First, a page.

• Richard Dick Potter Enlisted March 1777
  • Thomas Reynolds Enlisted January 1777
  • Richard Rhodes (Enslaved) New recruit
  • James Robillard Fifer Transferred from the 2nd RI
  • George Rogers
  • George Sambo Enlisted March 1777
  • Thomas Spencer
  • Solomon Wanton Enlisted in Militia in January of 1777 the 1st RI
  • Pomp Watson Enlisted May 23, 1777
  • Primus Watson (Enslaved) New Recruit
  • Prince Watson
  • Moses Wickes Transferred from 2nd RI
  • Jesse Willis New recruit May 1778
  • Frances Tefift Transferred from the 2nd RI
  • Cato Vernom (Enslaved) April 24, 1778


  • Captain Thomas Arnold
  • Heitmen’s (1914) p.76 "Thomas Arnold"
  • Valley Forge Muster list 1777-1778.
  • Records of the State of Rhode Island ed, John Russell Bartlett Vol X 1784 to 1792
  • Providence Press Company (1865) p.166
  • Private Dick, a.k.a. Richard Rhodes Pension Application 3, April 1818.W2206.448
  • Black Courage 1775-1783 Robert Ewell Greene DAR (1984) p.5
  • Rhode Island Archives (Folder R) Minorities in the Revolution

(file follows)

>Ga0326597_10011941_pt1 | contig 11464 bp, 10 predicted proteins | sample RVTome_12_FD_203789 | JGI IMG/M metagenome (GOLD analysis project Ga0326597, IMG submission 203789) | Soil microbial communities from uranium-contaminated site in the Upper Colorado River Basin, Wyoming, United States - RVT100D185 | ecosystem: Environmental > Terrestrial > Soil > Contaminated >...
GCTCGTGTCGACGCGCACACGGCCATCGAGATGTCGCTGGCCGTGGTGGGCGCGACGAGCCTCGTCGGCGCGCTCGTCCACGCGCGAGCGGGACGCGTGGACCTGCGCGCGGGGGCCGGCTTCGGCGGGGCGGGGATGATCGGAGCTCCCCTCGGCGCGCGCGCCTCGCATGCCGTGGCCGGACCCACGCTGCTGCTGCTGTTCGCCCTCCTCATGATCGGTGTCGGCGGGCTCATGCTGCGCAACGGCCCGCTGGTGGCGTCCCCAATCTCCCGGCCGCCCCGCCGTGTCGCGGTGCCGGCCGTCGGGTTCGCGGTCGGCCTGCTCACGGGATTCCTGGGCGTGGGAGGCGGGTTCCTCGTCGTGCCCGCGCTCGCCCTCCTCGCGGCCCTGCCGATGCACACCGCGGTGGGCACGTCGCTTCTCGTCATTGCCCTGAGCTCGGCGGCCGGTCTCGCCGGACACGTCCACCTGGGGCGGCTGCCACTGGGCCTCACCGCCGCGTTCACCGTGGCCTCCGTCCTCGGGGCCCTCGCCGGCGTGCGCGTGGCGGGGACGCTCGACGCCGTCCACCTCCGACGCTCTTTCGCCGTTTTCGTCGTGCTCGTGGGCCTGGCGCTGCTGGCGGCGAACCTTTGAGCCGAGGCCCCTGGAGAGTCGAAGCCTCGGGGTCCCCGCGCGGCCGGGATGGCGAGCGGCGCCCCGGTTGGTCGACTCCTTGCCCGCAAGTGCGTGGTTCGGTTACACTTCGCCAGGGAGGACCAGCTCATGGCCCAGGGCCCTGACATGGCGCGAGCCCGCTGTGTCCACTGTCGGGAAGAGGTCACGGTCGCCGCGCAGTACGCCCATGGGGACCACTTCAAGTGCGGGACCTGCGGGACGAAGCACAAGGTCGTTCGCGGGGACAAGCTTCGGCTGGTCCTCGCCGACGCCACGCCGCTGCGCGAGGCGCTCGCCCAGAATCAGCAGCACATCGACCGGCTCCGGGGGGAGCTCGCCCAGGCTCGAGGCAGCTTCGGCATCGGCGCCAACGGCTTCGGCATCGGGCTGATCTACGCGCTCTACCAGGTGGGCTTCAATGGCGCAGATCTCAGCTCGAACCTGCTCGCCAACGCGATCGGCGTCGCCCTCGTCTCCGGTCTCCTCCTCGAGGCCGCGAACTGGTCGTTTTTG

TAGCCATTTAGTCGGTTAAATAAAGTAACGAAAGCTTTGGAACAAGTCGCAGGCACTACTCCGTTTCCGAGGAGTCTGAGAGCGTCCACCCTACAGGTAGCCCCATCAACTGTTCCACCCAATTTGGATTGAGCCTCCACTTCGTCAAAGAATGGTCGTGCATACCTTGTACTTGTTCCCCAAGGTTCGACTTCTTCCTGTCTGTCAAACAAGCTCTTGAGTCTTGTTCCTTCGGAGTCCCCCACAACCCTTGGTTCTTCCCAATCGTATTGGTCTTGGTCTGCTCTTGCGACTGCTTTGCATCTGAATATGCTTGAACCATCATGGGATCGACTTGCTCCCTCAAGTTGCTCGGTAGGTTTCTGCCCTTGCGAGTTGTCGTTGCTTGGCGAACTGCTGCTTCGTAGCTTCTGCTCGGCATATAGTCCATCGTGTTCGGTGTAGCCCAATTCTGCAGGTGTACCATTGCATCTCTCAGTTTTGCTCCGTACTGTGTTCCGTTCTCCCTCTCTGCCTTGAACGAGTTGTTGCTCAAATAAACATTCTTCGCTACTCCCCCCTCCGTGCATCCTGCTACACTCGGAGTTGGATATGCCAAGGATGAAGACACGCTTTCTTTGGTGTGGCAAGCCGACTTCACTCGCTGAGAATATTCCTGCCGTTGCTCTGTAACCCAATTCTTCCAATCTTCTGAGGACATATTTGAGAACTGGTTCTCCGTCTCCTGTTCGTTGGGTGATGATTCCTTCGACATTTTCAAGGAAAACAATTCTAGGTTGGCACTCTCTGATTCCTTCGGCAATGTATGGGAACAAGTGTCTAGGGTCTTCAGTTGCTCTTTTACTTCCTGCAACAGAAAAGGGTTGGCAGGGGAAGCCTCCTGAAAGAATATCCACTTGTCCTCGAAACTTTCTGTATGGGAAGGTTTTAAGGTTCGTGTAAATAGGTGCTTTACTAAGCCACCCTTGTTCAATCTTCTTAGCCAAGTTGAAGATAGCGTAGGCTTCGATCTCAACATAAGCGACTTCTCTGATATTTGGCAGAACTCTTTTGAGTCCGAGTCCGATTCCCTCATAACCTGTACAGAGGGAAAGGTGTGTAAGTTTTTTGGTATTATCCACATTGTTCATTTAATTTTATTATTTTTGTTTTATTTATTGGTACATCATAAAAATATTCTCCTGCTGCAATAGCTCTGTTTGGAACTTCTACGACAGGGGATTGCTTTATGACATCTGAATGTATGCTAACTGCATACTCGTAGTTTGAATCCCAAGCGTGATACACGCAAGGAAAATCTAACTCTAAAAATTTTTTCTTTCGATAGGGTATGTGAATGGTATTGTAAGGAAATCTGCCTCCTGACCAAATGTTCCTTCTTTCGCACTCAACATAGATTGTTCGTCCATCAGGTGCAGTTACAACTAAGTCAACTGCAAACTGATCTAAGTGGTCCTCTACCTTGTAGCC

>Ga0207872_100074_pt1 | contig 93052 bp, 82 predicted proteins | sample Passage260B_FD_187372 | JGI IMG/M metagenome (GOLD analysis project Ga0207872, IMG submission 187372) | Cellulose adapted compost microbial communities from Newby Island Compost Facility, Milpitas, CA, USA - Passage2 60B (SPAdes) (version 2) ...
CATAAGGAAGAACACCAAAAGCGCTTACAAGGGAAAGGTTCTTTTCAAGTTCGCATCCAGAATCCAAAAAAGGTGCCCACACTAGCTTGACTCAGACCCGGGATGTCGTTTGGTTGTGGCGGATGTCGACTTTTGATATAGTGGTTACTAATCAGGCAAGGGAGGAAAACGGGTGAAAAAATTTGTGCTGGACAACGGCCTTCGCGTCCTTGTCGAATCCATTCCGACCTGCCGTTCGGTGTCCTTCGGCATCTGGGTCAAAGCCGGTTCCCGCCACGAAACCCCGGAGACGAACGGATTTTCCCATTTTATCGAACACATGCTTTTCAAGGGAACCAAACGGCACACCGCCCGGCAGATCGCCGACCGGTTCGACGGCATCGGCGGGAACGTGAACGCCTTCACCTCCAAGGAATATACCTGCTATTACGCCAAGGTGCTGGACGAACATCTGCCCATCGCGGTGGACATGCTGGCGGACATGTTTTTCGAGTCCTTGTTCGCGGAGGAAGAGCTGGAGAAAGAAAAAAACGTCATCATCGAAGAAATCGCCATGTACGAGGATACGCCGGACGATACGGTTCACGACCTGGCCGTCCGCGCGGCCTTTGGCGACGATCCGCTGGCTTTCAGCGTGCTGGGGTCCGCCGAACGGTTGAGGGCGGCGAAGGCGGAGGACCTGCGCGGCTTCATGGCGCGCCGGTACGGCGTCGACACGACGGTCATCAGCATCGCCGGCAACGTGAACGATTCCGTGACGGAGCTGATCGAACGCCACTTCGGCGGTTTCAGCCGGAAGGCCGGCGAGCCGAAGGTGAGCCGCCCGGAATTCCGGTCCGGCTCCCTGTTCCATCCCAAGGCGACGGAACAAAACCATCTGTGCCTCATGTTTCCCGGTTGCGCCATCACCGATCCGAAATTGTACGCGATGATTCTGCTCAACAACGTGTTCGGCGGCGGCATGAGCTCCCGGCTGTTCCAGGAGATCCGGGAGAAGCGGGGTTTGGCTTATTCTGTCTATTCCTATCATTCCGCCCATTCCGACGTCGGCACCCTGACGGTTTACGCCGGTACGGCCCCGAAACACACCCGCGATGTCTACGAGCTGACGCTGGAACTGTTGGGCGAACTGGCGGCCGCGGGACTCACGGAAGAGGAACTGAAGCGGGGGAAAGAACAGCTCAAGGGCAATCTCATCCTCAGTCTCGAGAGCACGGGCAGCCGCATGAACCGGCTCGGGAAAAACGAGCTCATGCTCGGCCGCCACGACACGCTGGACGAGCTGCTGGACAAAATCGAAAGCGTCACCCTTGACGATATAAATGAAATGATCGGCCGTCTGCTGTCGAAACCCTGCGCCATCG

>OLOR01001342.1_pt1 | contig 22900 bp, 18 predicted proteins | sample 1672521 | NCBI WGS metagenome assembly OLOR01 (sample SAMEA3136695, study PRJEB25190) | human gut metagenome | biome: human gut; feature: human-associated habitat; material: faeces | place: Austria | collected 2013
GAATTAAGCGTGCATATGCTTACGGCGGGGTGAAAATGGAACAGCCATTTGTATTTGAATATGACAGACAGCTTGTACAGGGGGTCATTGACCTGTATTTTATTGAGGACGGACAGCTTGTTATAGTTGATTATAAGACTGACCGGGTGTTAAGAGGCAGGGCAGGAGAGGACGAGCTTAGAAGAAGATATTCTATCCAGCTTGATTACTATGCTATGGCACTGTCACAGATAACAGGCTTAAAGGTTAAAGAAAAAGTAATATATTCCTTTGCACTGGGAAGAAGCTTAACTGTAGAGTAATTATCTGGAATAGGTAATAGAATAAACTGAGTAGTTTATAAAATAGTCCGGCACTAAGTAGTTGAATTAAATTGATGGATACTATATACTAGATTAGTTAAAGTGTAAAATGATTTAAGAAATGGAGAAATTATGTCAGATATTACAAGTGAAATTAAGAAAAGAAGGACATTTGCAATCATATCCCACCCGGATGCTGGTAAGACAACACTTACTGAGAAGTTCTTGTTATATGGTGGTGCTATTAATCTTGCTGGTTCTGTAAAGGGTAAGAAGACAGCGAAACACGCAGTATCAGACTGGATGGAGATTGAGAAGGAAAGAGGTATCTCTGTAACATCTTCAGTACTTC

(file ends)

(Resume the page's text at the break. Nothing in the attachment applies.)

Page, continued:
• Valley Forge Muster list 1777-1778.
  • Some Observations of the Black regiment of Rhode Island in the American Revolution p.158
  • Hoyt's Index to Revolutionary War Pension Application
  • Pension S2970 and W22060 Catherine
  • Lewis Wilson List p.45,
  • Private Windsor Fry Rhode Island Archives (Folder F) Minorities in the Revolution "Windsor Fry"
  • Lewis Wilson List p.45,
  • Doctor Stone
Hopefully this is enough information for you to look into and form your own opinion . Black Courage and Heitman’s list of Revolutionary War Officers will be the easy to get. It is possible that Stryker or Smith may have mentioned Captain Arnold and Private Richard Rhodes as being wounded.

Joseph P. Martin talks about Colonel Joseph Cilly of New Hampshire, rallying Varnum’s troops for the counter attack on pages 126-130. Not George Washington.

Sgt. Joe Becton

First Rhode Island Regiment

Captain John Dexter’s Company

" I joined the army to obtain my freedom"